4) Take a few minutes to enjoy this music video as a lead in to a "birthday" observance this past week: http://www.youtube.com/watch?v=5Kk1FVg4Q0I&feature=related
On 11/23/1889, 120 years ago this past week, Louis Glass and William S. Arnold placed a coin-operated Edison cylinder phonograph in the Palais Royale Saloon in San Francisco. It was an Edison Class M Electric Phonograph in an oak cabinet that was refitted with a coin mechanism patented (U.S. 428,750) by Glass and Arnold. This was the first Nickel-in-the-Slot, one of the early forerunners to the modern Jukebox as we know it. The machine had no amplification and patrons had to listen to the music using one of four listening tubes. In its first six months of service, the Nickel-in-the-Slot earned over $1000. Not bad for a nickel per play! At Buck Owens' rate of a quarter per play, you get a sense of the rate of inflation....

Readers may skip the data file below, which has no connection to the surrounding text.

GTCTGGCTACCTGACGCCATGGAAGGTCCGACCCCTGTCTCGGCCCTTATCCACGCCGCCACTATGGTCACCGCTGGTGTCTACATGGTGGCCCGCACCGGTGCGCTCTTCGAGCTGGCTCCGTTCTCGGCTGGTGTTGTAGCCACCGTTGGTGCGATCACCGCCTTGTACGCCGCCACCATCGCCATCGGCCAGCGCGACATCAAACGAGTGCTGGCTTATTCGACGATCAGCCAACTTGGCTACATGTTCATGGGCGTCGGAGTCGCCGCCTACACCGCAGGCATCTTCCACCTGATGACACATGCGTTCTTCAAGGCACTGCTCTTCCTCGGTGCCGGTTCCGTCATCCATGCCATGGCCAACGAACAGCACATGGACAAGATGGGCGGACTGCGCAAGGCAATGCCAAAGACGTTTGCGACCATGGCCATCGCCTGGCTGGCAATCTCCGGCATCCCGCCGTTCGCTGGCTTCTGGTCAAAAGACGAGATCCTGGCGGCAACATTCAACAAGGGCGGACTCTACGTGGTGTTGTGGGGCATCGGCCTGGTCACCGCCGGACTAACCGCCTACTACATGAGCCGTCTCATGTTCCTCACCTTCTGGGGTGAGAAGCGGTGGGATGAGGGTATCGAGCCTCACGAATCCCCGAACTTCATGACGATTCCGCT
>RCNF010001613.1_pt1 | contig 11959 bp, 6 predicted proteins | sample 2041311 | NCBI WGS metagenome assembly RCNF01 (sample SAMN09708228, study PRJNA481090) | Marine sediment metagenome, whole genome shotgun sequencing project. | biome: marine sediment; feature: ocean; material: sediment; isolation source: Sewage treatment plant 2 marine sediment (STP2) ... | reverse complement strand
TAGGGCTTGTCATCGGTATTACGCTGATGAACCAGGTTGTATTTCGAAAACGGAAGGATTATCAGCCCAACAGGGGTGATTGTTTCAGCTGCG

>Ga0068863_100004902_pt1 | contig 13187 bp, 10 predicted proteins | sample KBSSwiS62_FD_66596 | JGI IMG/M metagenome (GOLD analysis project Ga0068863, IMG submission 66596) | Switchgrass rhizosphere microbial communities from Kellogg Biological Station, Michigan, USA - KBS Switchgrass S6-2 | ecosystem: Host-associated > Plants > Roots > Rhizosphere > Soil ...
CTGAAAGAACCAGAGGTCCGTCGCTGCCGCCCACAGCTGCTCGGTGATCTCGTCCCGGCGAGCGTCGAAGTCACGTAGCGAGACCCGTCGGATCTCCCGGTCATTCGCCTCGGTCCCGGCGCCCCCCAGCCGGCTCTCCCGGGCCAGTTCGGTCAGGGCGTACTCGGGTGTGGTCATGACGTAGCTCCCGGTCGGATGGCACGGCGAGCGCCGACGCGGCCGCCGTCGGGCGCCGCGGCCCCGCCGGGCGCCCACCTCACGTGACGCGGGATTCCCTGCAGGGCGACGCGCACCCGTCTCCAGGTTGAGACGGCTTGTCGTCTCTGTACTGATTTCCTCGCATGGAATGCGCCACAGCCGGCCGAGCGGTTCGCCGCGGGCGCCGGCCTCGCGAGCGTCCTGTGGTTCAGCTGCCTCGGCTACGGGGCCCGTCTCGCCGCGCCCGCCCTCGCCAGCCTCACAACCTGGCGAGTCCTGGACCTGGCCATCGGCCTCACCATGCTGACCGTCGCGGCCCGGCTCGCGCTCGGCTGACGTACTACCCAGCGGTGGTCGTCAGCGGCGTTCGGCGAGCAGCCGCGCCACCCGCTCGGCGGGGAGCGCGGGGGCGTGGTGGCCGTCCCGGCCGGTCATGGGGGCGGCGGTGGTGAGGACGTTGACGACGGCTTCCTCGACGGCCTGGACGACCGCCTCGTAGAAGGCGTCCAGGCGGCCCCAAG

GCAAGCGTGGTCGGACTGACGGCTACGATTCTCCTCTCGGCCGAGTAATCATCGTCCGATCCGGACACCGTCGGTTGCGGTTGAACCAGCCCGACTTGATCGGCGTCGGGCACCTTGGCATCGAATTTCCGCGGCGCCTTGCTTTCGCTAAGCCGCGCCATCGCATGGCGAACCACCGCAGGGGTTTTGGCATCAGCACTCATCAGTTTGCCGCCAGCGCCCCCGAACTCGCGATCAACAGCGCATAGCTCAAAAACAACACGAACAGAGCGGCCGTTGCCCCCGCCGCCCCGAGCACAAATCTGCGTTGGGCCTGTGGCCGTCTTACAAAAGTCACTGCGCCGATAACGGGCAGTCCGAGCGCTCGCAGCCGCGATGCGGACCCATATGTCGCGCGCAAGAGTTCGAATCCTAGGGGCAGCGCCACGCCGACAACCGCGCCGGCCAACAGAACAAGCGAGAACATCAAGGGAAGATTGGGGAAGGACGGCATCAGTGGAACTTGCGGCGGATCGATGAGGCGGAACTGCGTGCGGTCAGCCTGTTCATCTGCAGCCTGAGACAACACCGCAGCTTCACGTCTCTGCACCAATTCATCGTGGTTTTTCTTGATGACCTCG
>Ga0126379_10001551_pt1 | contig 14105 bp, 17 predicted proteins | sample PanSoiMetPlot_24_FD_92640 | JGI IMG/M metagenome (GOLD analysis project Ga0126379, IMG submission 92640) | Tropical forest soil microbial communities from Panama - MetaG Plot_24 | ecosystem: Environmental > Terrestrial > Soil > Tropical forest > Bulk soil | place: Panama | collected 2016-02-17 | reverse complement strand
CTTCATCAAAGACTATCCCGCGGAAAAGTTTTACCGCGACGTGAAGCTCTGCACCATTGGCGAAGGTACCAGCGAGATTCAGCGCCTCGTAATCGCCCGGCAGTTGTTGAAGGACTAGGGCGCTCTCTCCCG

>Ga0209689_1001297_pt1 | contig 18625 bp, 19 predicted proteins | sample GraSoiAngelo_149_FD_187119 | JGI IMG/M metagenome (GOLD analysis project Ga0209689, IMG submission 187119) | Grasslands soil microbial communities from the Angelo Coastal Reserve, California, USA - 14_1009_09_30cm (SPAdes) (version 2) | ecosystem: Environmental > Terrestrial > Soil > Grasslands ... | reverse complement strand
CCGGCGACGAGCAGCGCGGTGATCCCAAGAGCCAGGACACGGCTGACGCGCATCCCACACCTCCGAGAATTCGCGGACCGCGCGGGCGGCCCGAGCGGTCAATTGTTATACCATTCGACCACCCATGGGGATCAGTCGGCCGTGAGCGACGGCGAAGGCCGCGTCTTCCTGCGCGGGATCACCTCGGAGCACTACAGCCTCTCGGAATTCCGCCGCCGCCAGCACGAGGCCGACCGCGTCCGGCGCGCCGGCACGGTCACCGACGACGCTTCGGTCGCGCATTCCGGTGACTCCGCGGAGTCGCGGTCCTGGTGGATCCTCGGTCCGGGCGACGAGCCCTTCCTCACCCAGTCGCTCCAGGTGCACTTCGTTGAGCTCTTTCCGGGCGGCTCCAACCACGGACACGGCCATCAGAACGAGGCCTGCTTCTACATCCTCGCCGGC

5) On 11/24/1874, 135 years ago this past week, Joseph Glidden received a patent for the production of a product, sometimes referred to as Devil's rope, that made farming the Great Plains possible and actually helped change the West as it was known at that time.
If you ever pass through north Texas on I-40, stop into the small town of McLean and make a visit to the Devil's Rope Museum...tell them that Desperado sent you!
The Pittsburgh Steelers played our most-hated rival, the Baltimore Ravens on Sunday evening. The Ravens pretty much had to win the game to salvage any chance they have to make the playoffs. The same could be said for the Steelers. Just before sending this issue to the publisher, the Ravens won the game in overtime with a FG. Our 3rd string QB had a nifty TD run to put us ahead in the second half...but he also threw an interception in the overtime which lead to the winning FG. Oh well, you live by the sword...and you die by the sword.